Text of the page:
Advanced Computer Worm Was Specifically Designed to Attack Iranian Nuclear Reactor, Experts Say The sophisticated computer worm called Stuxnet, which has been targeting industrial operations around the world, was likely designed to take out Iran's new Bushehr nuclear reactor, cybersecurity experts say. It's the first known cyber-super-weapon designed to destroy a real-world target, reports the Christian Science Monitor. Researchers studying the worm say it was built by an advanced attacker with plentiful resources — possibly a nation-state. Initially, experts thought it was designed for industrial espionage, but upon examining its code, they now think it was built for sabotage. Ralph Langner, an expert on industrial systems security, has been studying Stuxnet since it was first discovered at a Belarus-based security firm in June. In a blog post last week, he said the worm was most likely assembled by a team of experts with heavy insider knowledge: "This is not some hacker sitting in the basement of his parents' house.
Opinion By Bernard Golden September 24, 2010 11:19 AM ET Cloud Computing: The Truth About What Runs on Amazon - Computerworld
Overview of Mobile Development Options for the Google Maps API - Google Maps API Family - Google Code
By Anton Muhin, Vijay Menon, and Pavel Podivilov, Software Engineers Cross-posted with the Chromium Blog An attractive feature of Web programming is a rapid development cycle. Reloading the application after the source code has changed takes a fraction of a second. We want to offer you that same experience when using Dart, and today we’re making Mac and Linux binaries available that integrate the Dart VM into Chromium.
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Developer Guide: Java - Google Maps Data API - Google Code
n the previous article in the Android series, you learned how to integrate the Google Maps into your Android application. One of the really neat ways you can use Google Maps is to send GPS data directly into it so that you can view your current location real-time. This article will show you how to programmatically access the data returned by your built-in GPS receiver and then send the data to Google Maps. Using Eclipse, create a new Android project and name it GPS.java. To use GPS functionality in your Android application, you'll need to add the ACCESS_FINE_LOCATION permission to the AndroidManifest.xml file: You Are Here: Using GPS and Google Maps in Android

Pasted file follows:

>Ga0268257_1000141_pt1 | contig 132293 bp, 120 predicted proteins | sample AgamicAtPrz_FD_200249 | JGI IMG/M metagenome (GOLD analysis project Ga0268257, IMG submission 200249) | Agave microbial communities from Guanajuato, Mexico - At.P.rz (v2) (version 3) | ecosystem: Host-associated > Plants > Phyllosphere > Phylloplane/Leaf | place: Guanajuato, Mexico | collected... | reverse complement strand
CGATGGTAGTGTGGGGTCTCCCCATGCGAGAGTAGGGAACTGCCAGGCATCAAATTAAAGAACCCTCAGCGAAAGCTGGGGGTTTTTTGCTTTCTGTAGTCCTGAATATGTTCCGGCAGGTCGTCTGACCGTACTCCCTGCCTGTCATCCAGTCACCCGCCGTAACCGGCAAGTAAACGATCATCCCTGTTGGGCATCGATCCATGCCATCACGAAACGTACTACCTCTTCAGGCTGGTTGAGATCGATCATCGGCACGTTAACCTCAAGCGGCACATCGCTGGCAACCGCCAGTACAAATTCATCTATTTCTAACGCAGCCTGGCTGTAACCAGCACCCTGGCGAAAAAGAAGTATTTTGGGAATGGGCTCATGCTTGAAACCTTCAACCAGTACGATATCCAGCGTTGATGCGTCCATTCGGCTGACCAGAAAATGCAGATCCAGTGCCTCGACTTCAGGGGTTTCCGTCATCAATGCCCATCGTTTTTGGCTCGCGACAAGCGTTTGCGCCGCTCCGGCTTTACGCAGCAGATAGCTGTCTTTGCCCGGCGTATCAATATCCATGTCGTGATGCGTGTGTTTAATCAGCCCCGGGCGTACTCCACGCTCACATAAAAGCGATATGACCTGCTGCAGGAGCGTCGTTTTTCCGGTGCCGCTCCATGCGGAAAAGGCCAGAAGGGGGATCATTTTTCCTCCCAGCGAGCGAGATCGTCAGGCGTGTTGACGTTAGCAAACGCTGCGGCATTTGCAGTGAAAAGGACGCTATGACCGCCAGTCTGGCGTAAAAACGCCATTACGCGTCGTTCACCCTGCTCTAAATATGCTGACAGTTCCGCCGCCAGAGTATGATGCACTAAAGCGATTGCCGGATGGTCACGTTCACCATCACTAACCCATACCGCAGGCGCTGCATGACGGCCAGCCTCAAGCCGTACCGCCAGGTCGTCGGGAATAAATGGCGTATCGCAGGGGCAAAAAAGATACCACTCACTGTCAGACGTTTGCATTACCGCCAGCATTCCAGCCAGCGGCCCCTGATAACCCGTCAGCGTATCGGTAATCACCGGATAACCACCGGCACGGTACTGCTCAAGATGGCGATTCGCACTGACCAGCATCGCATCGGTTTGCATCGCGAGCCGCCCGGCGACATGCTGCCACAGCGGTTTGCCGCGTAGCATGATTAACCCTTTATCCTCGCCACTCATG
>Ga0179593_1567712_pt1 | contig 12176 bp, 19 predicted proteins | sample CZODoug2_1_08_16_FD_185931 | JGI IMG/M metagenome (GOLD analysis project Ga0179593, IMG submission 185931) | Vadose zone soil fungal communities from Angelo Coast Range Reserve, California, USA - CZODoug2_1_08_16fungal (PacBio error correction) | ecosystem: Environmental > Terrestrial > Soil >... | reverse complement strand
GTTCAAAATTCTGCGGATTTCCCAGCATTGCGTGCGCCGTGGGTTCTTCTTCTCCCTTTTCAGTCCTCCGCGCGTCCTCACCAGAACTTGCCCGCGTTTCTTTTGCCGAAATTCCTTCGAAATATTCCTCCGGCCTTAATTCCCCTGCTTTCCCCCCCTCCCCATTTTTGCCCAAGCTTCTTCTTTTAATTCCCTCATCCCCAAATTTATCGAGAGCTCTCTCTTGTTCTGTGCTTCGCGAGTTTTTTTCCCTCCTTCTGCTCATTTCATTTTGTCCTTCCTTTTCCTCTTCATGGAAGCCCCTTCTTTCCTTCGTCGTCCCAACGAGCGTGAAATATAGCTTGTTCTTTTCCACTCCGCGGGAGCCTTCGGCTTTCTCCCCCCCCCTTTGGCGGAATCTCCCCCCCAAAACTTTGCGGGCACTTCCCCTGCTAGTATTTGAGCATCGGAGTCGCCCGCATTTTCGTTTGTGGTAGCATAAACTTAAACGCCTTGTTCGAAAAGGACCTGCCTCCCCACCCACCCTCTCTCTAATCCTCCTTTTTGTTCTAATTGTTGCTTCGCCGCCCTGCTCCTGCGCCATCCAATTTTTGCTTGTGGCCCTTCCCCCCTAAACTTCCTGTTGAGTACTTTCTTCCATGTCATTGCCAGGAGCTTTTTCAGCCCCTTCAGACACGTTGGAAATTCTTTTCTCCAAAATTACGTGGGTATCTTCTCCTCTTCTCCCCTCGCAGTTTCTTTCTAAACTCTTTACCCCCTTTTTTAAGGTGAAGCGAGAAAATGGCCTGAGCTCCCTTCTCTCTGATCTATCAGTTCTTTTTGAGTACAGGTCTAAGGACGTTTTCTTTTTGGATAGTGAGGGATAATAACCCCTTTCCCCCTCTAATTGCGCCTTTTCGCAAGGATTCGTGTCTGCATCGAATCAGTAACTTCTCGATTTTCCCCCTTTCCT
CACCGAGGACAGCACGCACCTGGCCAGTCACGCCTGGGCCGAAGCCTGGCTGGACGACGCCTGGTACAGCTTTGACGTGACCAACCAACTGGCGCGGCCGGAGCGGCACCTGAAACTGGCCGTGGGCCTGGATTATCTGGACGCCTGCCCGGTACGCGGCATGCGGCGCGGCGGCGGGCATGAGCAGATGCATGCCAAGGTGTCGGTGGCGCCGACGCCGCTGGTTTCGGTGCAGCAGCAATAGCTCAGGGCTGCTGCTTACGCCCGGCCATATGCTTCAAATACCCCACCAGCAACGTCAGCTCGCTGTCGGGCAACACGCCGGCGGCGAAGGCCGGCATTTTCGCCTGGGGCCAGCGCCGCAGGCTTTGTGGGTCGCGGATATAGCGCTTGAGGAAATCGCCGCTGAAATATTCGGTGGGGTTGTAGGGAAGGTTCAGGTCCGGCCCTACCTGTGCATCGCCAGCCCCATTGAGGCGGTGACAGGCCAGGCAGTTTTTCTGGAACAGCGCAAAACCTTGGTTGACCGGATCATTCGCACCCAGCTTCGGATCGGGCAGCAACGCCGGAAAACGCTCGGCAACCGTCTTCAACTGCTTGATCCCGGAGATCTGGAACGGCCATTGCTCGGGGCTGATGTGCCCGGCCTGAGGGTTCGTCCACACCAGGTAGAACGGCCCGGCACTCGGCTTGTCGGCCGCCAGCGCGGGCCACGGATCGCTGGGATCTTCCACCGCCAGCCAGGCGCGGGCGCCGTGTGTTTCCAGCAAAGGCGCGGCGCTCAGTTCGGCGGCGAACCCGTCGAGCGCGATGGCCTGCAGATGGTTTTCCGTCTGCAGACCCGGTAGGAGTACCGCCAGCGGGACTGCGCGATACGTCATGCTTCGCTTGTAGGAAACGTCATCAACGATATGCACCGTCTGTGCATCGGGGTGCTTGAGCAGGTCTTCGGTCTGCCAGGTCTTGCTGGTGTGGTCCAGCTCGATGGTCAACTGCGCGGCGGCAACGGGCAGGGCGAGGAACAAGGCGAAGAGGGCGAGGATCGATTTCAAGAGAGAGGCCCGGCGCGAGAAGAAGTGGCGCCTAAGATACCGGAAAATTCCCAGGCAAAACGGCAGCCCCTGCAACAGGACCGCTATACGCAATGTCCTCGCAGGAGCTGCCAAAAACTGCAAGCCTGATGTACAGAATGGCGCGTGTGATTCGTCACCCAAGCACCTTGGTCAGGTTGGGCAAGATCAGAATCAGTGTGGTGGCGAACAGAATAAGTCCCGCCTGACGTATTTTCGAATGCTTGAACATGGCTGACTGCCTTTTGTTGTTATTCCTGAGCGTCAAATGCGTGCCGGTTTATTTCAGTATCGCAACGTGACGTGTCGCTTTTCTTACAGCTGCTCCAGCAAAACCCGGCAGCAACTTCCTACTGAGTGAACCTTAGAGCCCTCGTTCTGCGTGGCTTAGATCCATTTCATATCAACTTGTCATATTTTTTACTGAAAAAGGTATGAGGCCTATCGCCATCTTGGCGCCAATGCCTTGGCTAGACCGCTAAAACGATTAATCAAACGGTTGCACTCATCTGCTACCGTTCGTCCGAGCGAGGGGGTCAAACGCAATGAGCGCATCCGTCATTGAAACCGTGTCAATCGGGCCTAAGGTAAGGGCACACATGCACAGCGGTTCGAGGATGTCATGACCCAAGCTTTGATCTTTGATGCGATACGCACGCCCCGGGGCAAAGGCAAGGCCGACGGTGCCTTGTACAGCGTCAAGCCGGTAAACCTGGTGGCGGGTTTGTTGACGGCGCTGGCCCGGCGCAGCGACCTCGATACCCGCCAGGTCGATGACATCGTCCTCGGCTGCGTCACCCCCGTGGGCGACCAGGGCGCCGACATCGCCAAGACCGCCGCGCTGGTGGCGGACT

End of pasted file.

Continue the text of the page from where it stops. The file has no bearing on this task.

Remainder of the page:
Location Labs today announced a "Universal Location Service" platform that aggregates locations of phones across carriers for developers and centralizes privacy management for end-users. "Developers can now remotely access the location of over 250MM mobile phones in the U.S. through a single cloud-based API (Application Programming Interface)," according to the press release. The service can locate all types of devices, including smartphones and non-smartphones, and it allows developers to locate them in real-time. Developers can use this information to build apps that run in the background and push location-based alerts to users. Developers Can Now Access Locations of 250 Million Phones Across U.S. Carriers
Location Labs :: Developer Portal
Well, I finally decided to start seriously looking at the Google API’s Add-On for Android projects. Specifically, the Google Map API’s. I was very curious by the fact that the Google Places API’s will be released next month (July, 2010) and am interested in Android apps that are able to locate and display places that are nearby, or in close proximity to your current location. FYI, more information on the Google Maps API Family is found here. Of course, the easy thing was to find code snippets and information that quickly had me comfortable with using the Maps API. Android: Obtaining a Google Maps API Key
In Part 1, we discussed how to get started using Google’s Places API, including all necessary registrations. We also delved lightly on the differences between Place searches and Place details. Now let’s actually create something fun and useful. First we need an idea. Android Development – Part 2: Using Google’s Places API to Develop Compelling Location Based Mobile Applications
Google released its Places API last month (July 2010) and this is exciting news for developers. Why? Because, as developers, we have access to an extremely important database of information, allowing us to develop compelling mobile applications that publish a mobile user’s location, and provide information on places that are in proximity to that location. This will open up innovative thinking for businesses trying to attract more customers, and enhance the services of existing customers. As developers, we have a great opportunity to move mobile application development from cheap Soundboard applications, to powerful, business savvy applications capable of legitimizing mobile’s presence as a significant business contributor. Android Development – Part 1: Using Google’s Places API to Develop Compelling Location Based Mobile Applications
Register for location updates using a Criteria and pending intent. The requestLocationUpdates() and requestSingleUpdate() register the current activity to be updated periodically by the named provider, or by the provider matching the specified Criteria, with location and status updates. Location updates are received either by LocationListener callbacks, or by broadcast intents to a supplied PendingIntent. If the caller supplied a pending intent, then location updates are sent with a key of KEY_LOCATION_CHANGED and a Location value. The location update interval can be controlled using the minTime parameter. LocationManager